Finns mobilize to save ringed seals
The recent discovery of 4 dead pups, trapped in fishing nets, has allowed to gather 50,000 signatures in 3 days for a total ban of these fishing gears. Now, Parliament must consider the proposal.
The Finns have once again demonstrated their ability to mobilize when it comes to defending one of their main riches: nature and the species that inhabit it.
The recent death of 4 ringed seal (saimaannorppa) pups due to the use of fishing nets has led to an unprecedented citizen mobilization in defense of this endangered species, which nowadays only live in Lake Saimaa (east of the country) and of which only a few hundred individuals remain alive.
According to the Finnish broadcasting company (YLE), a citizen initiative for a total ban on fishing nets in the habitats used by the Saimaannorppa has gathered more than 50,000 certified signatures in just three days. And now this limit has been exceeded, Parliament must take the proposal into account.
The initiative calls for a year-round ban on the use of fishing nets in order to protect the ringed seals. Currently, the use of these fishing gears is partially banned in the area, from mid-April to the end of June. Since the ban was lifted one week ago, four deaths of seals pups have been reported.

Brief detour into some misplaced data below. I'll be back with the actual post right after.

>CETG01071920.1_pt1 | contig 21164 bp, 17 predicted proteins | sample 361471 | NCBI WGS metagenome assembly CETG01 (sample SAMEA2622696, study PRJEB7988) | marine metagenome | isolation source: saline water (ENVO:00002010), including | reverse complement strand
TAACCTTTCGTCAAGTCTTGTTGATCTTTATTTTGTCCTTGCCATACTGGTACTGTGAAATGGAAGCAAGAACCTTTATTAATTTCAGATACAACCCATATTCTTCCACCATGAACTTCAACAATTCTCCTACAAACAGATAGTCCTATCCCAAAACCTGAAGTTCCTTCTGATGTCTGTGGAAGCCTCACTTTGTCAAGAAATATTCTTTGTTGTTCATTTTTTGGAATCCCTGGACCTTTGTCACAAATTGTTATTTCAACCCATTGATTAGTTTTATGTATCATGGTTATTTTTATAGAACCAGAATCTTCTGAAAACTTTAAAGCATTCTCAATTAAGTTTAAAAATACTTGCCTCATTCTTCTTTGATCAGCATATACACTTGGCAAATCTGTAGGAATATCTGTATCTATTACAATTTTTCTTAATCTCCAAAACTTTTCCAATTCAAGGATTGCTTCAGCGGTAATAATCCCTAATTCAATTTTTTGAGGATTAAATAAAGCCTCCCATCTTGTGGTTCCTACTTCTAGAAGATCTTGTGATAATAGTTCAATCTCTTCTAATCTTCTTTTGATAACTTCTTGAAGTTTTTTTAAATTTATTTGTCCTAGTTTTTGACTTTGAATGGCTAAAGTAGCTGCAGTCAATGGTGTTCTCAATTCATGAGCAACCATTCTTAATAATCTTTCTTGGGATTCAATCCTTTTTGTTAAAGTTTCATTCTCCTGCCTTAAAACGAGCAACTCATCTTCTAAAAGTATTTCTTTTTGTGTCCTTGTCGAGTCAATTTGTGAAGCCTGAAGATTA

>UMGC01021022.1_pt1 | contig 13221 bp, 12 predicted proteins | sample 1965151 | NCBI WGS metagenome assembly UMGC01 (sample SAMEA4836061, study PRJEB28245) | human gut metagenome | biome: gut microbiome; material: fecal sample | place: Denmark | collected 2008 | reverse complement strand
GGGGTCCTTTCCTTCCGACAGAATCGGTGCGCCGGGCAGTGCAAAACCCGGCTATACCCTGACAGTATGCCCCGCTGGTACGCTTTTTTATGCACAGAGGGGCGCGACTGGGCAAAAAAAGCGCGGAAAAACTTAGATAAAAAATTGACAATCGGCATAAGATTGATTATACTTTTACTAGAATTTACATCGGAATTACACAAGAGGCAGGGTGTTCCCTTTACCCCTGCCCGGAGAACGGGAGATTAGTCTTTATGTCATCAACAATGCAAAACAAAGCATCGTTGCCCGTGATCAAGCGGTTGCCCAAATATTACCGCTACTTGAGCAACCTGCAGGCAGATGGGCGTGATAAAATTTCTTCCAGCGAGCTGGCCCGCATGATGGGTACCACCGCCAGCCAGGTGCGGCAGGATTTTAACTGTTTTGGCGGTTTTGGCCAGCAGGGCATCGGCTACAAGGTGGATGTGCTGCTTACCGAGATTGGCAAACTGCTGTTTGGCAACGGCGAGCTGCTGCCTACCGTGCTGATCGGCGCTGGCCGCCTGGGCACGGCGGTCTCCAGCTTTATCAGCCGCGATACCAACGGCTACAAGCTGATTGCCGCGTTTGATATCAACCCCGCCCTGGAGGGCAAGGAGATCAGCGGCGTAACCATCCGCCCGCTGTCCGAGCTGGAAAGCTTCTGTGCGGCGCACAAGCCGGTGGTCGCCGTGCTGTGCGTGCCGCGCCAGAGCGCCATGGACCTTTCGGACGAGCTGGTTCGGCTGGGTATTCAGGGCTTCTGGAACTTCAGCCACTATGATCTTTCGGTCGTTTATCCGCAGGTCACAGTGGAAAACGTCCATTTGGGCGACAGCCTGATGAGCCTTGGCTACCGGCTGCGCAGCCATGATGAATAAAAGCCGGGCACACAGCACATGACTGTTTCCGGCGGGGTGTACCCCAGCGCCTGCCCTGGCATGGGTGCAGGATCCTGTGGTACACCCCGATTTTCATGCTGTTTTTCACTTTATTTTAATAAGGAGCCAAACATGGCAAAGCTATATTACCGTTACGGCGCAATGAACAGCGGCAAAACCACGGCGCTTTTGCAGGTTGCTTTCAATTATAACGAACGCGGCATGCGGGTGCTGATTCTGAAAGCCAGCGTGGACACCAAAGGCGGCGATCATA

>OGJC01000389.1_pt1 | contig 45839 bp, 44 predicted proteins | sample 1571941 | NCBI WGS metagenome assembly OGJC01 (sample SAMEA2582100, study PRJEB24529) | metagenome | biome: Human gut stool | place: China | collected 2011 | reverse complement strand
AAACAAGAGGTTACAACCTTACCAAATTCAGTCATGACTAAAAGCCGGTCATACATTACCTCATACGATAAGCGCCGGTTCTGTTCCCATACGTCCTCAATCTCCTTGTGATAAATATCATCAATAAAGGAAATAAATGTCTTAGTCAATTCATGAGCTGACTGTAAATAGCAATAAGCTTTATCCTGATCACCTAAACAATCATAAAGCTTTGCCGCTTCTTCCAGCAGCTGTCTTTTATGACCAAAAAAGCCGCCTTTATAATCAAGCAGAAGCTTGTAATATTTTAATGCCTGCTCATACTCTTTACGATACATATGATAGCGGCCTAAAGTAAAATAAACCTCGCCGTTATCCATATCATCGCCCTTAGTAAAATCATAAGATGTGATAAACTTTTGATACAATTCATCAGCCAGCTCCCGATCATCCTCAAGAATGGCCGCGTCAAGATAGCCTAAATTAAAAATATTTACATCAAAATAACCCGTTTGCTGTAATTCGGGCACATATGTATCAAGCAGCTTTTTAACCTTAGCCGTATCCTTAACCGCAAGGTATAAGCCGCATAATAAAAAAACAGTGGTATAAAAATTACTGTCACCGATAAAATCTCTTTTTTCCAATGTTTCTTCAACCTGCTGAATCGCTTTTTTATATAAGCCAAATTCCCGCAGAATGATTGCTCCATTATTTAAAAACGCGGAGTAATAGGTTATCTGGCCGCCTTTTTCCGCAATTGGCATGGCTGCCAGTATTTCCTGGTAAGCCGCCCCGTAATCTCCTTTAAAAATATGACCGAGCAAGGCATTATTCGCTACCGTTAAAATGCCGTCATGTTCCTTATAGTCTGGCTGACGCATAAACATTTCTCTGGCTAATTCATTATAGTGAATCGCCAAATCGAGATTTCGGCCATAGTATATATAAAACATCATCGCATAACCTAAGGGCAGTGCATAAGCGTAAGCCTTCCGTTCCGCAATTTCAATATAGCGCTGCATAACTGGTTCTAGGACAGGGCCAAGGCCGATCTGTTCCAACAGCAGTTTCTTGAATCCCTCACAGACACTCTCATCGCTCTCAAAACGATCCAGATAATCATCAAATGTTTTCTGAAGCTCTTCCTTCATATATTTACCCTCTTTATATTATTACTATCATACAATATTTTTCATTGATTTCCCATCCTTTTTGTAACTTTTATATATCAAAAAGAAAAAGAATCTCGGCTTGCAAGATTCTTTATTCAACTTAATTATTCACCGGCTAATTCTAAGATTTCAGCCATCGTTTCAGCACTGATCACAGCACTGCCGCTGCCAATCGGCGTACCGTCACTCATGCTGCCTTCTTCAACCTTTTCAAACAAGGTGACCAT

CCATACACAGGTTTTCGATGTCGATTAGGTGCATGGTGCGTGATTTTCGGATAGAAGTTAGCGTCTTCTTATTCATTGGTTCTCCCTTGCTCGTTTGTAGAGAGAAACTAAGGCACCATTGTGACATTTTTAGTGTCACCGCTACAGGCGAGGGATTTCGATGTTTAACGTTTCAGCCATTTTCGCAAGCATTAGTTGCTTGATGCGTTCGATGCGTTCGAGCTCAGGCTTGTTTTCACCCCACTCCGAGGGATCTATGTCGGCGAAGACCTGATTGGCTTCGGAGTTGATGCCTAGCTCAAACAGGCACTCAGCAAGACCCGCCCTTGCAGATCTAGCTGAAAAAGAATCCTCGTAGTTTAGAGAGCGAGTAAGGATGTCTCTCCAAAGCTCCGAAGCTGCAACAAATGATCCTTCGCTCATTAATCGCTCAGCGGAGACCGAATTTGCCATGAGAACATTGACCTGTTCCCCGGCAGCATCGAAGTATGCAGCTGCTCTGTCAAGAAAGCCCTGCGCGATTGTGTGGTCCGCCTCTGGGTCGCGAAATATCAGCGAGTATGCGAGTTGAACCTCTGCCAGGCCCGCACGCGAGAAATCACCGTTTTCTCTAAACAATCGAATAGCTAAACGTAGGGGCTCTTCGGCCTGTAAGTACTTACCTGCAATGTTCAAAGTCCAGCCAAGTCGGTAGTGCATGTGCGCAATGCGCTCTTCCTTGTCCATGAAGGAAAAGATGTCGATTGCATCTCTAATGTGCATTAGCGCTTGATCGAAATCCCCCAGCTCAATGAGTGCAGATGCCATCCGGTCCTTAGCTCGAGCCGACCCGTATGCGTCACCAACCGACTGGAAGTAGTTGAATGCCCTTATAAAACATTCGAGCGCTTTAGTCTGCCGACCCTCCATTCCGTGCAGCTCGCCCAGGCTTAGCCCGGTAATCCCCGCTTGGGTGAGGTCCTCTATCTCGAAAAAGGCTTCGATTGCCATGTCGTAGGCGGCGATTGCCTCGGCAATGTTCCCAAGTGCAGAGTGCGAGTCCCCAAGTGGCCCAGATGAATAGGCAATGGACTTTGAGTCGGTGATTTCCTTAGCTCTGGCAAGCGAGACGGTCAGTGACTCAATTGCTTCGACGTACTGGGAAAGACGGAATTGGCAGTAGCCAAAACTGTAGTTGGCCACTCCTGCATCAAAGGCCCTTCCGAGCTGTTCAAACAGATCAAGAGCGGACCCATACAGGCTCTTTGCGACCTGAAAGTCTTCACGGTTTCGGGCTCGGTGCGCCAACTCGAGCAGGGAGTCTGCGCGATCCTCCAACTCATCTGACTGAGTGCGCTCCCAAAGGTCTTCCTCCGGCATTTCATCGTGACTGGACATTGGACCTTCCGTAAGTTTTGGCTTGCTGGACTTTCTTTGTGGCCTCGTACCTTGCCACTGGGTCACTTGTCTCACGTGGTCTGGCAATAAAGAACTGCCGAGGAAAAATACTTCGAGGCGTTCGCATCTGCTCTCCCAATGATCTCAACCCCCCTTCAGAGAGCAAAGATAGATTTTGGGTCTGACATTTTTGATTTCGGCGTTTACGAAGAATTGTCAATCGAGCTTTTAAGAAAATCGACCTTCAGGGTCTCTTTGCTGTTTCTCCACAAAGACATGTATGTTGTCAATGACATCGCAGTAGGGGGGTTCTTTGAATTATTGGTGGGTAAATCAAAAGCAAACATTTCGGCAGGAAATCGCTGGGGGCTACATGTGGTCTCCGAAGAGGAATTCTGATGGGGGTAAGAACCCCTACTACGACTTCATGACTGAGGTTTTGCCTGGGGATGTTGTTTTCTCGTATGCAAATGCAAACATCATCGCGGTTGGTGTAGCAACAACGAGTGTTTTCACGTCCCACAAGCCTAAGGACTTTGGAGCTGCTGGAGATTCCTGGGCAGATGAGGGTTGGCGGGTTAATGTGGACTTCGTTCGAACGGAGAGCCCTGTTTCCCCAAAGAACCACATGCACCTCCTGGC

Isolated since the glacial period
The Saimaa ringed seal is also one of the few freshwater-living seals. The seal remained isolated in Lake Saimaa about 8,000 years ago, when the connection with the Baltic Sea after the glacial period broke down. Since then, the Saimaa ringed seals have lived in complete isolation from other ringed seals.
According to WWF Finland, in the 1980s it was estimated that only 120 individuals remained and the seal was close to extinction. Thanks to conservation and research work, the number of individuals has grown slowly and in 2018 the number of seals is estimated to be 380-400.
Biologists estimate that 80-90 pups of the seal are born in the Saimaa lake region per year, though as many as 60 young seals do not get to adulthood.
The Finnish Forest Administration (Metsähallitus) accomplish every year a nest counting in order to assess the number of seal pups. Last spring 67 new pups were detected.